The clergyman fell silent. Looked at her from under the dripping umbrella, and she realized that he was expecting her to do something as well. What? It wasn't easy to tell. It was only the second time in her life that she had attended a funeral; the first time, she had been eight or nine years old, and she was there for her mother's sake on that occasion as well. She took several cautious steps forward. Stopped a safe distance short of the grave to avoid the farce of slipping and joining her mother down below. Bowed her head and closed her eyes. Clasped her hands in front of her.
I expect the bastards think I'm standing here praying, she thought. Or at least, they're pretending to. Goodbye, Mom! You can rely on me. I know what I have to do. You'll be able to warm the palms of your hands up there with the angels.
And so it was all over. The clergyman and his accomplice each held out a cold, damp hand to shake hers, and ten minutes later she was standing under the leaking roof of a bus shelter, longing for a hot bath and a glass of red wine.
Or a brandy. Or both.
One mourner, she thought. At my mother's interment there was only a single mourner. Me. So that was that.
But I sincerely hope that several more will be mourning soon.
That was quite nicely put, and as she stood there fighting against the cold and the damp and her desire to cry, it was as if those words had lit a small flame inside her. Set fire to something combustible at last, something that slowly began to heat up all the old frozen and stiff lumber lying around in her soul.
A conflagration, no less, that soon enough would spread, consuming others in its flames… making them fear this sea of anger that in due course would surround and destroy them all!
She smiled at that thought as well. Something she had read, presumably; or perhaps it really was true what one of her very first lovers had maintained. That she had a gift. A sort of aptitude for poetry and putting things into words.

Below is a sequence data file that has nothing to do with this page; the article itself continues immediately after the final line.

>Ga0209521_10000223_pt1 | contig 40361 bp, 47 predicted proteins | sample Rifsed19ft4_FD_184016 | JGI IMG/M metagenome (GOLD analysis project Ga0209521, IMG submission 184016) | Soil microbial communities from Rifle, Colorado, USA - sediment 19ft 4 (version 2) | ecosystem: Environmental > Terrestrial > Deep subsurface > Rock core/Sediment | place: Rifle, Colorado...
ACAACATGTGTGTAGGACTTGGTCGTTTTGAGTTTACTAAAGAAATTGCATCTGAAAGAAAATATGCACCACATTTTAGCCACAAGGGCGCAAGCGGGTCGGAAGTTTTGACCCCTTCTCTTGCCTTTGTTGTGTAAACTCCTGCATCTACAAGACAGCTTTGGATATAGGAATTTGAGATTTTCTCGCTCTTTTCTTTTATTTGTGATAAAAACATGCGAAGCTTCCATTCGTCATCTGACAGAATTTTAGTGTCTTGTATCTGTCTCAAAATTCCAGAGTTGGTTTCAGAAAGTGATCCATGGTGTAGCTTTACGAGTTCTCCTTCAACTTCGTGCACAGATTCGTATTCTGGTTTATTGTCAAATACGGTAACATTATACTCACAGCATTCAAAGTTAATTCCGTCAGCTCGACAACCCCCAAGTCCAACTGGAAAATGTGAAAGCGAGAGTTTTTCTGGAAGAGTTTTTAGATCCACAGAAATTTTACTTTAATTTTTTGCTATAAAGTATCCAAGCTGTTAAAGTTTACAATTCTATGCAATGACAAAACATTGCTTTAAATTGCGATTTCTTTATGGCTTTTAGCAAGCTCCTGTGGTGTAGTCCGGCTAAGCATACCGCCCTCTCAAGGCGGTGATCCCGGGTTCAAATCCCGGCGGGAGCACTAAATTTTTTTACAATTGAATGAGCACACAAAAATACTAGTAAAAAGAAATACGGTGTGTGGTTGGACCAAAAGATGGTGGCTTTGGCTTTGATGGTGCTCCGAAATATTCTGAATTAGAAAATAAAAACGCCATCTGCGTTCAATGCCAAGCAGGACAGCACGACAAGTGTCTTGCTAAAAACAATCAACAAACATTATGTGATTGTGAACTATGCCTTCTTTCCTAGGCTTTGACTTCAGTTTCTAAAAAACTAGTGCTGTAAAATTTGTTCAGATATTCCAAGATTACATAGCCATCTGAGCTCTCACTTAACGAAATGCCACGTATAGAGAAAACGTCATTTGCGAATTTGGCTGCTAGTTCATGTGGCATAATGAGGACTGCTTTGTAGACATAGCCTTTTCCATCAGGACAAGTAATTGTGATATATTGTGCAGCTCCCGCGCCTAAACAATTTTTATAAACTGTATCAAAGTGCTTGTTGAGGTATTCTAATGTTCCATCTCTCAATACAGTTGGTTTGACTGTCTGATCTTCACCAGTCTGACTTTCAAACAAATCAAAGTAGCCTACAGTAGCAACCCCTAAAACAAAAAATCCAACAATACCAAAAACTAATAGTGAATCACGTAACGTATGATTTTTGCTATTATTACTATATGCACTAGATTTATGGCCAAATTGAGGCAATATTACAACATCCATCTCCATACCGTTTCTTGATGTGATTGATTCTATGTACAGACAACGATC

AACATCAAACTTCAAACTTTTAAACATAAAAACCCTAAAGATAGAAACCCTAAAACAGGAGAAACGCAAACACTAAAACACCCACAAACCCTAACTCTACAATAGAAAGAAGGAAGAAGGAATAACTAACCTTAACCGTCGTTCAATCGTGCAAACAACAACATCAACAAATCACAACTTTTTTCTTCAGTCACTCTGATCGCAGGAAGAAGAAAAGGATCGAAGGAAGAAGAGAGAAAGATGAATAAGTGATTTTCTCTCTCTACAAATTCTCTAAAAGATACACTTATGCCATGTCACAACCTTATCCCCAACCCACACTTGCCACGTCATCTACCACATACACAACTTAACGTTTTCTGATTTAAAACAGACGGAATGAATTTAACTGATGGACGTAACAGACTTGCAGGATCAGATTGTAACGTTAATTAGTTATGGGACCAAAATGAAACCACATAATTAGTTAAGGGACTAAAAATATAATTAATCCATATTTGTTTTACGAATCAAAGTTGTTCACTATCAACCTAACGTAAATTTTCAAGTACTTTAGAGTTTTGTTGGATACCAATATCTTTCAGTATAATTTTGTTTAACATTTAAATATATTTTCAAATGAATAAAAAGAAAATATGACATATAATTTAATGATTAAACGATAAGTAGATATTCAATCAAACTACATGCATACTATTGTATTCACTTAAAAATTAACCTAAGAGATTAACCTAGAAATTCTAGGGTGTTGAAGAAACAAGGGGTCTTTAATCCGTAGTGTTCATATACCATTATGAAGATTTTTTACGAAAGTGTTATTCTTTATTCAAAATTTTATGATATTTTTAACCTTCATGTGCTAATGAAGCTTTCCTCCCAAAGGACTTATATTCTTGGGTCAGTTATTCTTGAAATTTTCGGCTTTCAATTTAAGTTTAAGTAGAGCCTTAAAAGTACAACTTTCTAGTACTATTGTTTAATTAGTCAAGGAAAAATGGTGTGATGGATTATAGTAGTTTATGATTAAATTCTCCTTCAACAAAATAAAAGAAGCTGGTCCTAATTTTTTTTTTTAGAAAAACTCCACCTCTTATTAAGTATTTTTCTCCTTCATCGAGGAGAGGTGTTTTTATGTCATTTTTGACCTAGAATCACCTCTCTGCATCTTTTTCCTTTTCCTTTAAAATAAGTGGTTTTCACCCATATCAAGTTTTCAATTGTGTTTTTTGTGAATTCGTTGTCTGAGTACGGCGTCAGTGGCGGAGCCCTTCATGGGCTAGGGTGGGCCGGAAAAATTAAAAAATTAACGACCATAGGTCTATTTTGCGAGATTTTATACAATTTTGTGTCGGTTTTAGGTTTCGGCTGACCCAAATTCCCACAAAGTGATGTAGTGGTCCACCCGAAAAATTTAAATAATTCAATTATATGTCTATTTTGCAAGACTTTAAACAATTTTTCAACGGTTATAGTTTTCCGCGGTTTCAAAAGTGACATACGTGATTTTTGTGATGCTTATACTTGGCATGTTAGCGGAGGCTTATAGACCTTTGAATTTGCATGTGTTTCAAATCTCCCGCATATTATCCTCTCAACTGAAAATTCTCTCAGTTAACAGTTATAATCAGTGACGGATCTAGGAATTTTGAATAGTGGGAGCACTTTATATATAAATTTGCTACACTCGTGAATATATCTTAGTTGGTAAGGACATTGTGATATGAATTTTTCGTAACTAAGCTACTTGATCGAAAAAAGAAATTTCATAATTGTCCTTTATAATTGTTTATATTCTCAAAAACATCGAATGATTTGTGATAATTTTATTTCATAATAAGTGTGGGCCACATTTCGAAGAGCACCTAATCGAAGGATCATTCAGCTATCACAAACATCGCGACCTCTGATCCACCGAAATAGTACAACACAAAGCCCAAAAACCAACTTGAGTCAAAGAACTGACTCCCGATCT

For the truth, and passion. Or suffering, perhaps. Yes, that was more like it. She had suffered all right. Not as much as her mother, of course, but she had endured her due share. And more.
I'm freezing cold, she thought. Come on, you fucking bus!
But there was no sign of the bus. No sign of anything, and it dawned on her as she stood stamping her feet in the gathering dusk in the leaky shelter that this was exactly what her whole life had been like. This was the ideal image for what it was all about.
Standing waiting for something that never came. A bus. A good man. A proper job.
A chance. Just one damned chance to make something sensible of her life.
Standing waiting in the darkness and wind and rain. And now it was too late.
She was twenty-nine years of age, and it was too late already.
My mother and I, she thought. One mourning at the side of the grave. The other lying in it. We might just as well have changed places. Or lain down beside each other. Nobody would have minded. If it weren't for…
And she felt the flame set fire to her resolve once more, and everything inside her welled up and filled her with warmth. A strong, almost tangible warmth, which caused her to smile in the midst of her grief and clench her fists even harder deep down in her overcoat pockets.
She took one final look at the long bend but there was no trace of a headlight. So she turned her back on it all and started walking toward the town.